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Drams of Eire: The Irish Boom Continues

Posted by on in March 2014 Editions
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While bourbon and Scotch get more press, Irish whiskeys have quietly become the fastest growing, barrel-aged spirit in America. So what’s the attraction?

It may be no more complicated than Irish whiskeys are exceptionally easy to drink. They’re accessible, highly aromatic and loaded with palate pleasing flavors. Equally tempting, years of steadily increasing popularity hasn’t significantly driven up their price making them relative bargains. For a category long existing with nary a pulse, these are heady days.

There was a time when Irish whiskey ruled supreme. By the end of the nineteenth century, there were over 160 active distilleries in the country producing 400 brands of Irish whiskey. It was exported to every port of call in Europe, the British Empire and America, exceeding the worldwide sales of all other types of whiskey combined. It had become the world’s spirit of choice.

Two historical events brought the Irish whiskey industry to its knees. The first was the 1916 Irish War of Independence against Great Britain. In retaliation, England level a trade embargo with Ireland, which denied distillers access to markets throughout the British Empire. Then in 1919 came the American Prohibition and overnight Irish whiskey’s largest consumer base effectively vanished. The cumulative effect on the Irish economy was devastating.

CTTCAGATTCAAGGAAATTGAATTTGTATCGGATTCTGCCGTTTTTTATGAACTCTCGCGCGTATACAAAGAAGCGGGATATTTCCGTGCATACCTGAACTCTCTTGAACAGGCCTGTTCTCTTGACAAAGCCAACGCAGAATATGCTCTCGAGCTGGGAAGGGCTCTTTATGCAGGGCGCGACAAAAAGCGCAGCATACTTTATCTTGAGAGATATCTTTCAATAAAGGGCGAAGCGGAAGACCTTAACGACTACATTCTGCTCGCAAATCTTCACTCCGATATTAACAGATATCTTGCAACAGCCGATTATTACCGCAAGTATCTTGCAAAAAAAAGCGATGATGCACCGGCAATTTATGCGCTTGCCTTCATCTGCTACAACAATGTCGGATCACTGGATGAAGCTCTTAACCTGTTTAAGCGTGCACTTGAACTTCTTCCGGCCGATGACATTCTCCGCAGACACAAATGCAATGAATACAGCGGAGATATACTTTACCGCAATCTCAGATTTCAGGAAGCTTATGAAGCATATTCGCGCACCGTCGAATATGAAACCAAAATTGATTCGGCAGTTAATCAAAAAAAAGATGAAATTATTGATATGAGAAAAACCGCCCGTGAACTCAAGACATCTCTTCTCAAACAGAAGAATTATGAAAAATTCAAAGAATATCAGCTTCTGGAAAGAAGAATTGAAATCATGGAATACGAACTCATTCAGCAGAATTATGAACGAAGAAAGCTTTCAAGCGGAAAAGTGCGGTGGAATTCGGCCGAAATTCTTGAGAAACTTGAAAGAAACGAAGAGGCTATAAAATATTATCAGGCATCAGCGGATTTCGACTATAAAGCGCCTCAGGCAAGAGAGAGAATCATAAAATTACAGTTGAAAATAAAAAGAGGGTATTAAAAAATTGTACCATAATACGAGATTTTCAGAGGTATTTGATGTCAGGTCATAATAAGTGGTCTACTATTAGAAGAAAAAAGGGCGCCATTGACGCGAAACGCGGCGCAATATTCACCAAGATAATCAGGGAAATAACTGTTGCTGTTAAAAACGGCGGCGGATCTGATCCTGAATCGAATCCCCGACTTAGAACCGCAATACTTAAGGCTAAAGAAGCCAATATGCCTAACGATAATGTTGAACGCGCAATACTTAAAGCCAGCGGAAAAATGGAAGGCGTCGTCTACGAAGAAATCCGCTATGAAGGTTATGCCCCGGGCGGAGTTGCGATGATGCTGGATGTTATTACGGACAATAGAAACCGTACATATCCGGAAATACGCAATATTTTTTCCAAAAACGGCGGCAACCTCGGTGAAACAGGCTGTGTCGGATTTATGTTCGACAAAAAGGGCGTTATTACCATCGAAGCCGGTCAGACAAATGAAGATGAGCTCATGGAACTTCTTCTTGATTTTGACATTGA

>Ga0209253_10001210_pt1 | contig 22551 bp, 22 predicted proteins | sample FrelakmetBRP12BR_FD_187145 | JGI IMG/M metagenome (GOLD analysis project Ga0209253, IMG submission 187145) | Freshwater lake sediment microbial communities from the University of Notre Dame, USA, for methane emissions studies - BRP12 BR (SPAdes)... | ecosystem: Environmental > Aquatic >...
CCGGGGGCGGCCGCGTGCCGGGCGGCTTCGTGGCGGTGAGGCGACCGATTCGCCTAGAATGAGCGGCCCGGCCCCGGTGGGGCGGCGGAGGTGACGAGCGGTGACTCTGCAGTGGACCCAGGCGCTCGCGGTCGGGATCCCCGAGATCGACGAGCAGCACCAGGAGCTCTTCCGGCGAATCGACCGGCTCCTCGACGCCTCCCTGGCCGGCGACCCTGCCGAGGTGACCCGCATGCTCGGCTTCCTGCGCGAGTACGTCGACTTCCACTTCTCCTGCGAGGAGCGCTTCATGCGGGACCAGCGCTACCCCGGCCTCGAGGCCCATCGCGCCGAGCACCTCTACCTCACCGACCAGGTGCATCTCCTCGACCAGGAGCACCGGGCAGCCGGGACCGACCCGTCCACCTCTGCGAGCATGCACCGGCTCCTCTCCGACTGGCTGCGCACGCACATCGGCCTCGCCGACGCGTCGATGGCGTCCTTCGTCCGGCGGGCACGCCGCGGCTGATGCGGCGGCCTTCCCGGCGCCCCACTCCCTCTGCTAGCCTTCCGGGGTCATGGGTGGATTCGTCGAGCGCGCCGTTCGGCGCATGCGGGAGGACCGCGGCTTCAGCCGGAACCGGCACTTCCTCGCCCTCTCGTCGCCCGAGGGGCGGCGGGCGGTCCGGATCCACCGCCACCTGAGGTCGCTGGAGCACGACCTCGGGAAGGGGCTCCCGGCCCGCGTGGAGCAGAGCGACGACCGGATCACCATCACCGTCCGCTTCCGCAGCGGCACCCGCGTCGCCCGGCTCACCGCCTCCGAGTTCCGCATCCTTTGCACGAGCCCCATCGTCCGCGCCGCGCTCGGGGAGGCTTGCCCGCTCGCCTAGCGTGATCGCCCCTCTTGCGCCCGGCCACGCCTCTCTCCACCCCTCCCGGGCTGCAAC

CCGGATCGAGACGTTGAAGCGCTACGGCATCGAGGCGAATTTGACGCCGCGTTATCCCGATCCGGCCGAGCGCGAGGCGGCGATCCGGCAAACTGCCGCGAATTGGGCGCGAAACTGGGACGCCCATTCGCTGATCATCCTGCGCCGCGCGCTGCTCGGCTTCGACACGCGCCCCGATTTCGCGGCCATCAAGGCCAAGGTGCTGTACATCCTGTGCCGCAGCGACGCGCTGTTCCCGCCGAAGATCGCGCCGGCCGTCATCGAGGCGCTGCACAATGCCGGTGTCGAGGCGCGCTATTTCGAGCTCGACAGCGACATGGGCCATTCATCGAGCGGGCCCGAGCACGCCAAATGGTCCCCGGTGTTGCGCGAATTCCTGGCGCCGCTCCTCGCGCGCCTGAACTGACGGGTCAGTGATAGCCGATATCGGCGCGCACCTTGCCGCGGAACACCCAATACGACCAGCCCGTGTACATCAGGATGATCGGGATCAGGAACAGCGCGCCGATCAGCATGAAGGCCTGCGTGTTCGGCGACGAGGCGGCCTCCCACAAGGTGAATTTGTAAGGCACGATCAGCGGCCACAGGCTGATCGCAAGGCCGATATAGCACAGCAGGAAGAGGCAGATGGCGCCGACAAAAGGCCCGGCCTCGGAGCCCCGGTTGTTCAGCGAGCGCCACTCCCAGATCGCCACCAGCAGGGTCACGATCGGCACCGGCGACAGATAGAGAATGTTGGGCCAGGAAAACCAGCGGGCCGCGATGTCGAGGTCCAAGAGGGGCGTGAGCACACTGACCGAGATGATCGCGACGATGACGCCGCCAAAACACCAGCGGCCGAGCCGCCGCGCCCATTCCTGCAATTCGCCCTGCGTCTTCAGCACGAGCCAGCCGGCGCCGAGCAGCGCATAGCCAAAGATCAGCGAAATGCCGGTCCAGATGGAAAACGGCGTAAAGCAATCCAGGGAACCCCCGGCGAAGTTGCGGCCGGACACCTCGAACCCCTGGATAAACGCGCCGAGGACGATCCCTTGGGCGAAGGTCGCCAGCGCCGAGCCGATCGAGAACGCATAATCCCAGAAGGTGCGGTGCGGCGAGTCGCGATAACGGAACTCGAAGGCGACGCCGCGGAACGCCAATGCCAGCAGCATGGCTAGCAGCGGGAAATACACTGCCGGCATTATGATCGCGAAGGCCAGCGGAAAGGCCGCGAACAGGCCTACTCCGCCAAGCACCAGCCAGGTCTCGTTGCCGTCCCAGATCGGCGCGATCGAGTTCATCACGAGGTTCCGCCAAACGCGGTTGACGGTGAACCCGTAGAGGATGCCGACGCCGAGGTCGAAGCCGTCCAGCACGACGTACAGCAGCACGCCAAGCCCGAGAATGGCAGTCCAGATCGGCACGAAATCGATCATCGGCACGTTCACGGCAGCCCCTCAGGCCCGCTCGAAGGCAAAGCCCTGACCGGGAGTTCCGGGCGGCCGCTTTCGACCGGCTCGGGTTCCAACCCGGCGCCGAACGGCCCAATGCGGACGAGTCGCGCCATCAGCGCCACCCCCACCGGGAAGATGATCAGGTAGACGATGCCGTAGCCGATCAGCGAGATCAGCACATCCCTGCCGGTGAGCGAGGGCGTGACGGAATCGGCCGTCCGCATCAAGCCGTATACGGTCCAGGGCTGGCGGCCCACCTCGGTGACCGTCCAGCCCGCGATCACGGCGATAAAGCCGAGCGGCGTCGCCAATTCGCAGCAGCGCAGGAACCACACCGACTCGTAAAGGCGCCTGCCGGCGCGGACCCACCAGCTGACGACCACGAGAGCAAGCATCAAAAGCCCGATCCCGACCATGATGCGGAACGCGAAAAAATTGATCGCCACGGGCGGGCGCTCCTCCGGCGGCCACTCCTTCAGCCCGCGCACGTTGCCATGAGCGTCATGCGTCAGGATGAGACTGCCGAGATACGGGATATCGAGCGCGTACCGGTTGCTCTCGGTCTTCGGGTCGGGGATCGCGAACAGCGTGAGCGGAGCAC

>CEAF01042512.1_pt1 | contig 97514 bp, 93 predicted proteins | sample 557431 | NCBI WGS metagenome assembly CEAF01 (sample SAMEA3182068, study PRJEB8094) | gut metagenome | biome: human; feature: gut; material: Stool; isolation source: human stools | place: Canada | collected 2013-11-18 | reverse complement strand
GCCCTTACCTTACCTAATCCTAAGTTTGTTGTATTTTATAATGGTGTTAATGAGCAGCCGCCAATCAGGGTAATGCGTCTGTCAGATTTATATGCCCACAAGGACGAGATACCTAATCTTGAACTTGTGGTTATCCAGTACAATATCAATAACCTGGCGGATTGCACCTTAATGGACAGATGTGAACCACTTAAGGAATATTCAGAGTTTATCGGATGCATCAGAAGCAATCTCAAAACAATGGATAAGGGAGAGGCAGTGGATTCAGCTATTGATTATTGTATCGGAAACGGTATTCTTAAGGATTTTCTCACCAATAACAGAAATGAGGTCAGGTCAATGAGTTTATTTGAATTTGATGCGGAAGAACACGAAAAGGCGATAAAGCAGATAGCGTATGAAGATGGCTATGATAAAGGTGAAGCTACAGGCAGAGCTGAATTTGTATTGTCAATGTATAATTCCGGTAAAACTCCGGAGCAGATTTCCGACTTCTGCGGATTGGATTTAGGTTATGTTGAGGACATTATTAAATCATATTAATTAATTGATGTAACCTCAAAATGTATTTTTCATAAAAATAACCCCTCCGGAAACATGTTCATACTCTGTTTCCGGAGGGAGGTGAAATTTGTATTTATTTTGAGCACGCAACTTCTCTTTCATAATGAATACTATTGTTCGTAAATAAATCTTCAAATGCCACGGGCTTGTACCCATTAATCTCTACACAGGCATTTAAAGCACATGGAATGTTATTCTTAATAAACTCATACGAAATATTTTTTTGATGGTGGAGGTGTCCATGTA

During the same time, Scotch whisky distillers were thriving. Unaffected by the British embargo, exports of Scotch skyrocketed and truckloads of whisky found their way across the Canadian border and into American speakeasies. Scotch soon became this country’s whisky of choice, a distinction that it hasn’t yet relinquished.

There are several telling differences between Irish and Scotch whiskies. Unlike Scotch, Irish whiskey is distilled from both malted and unmalted barley. The malt used in the distillation is dried in closed kilns, rather than over peat fires as is the traditional practice in Scotland. As a result most Irish whiskeys lack the peaty smokiness of Scotch. Irish producers also triple-distill their whiskey and prefer to develop its character in the vat, rather than post-distillation blending.

Ireland’s standards of quality are such that there is no such thing as a mediocre Irish whiskey. In a marketplace where demand for super-premium spirits is soaring, Irish whiskeys are hot commodities. The strategy is clear, give the people what they want and order more bar stools.

Here’s a brief look at the category’s franchise players.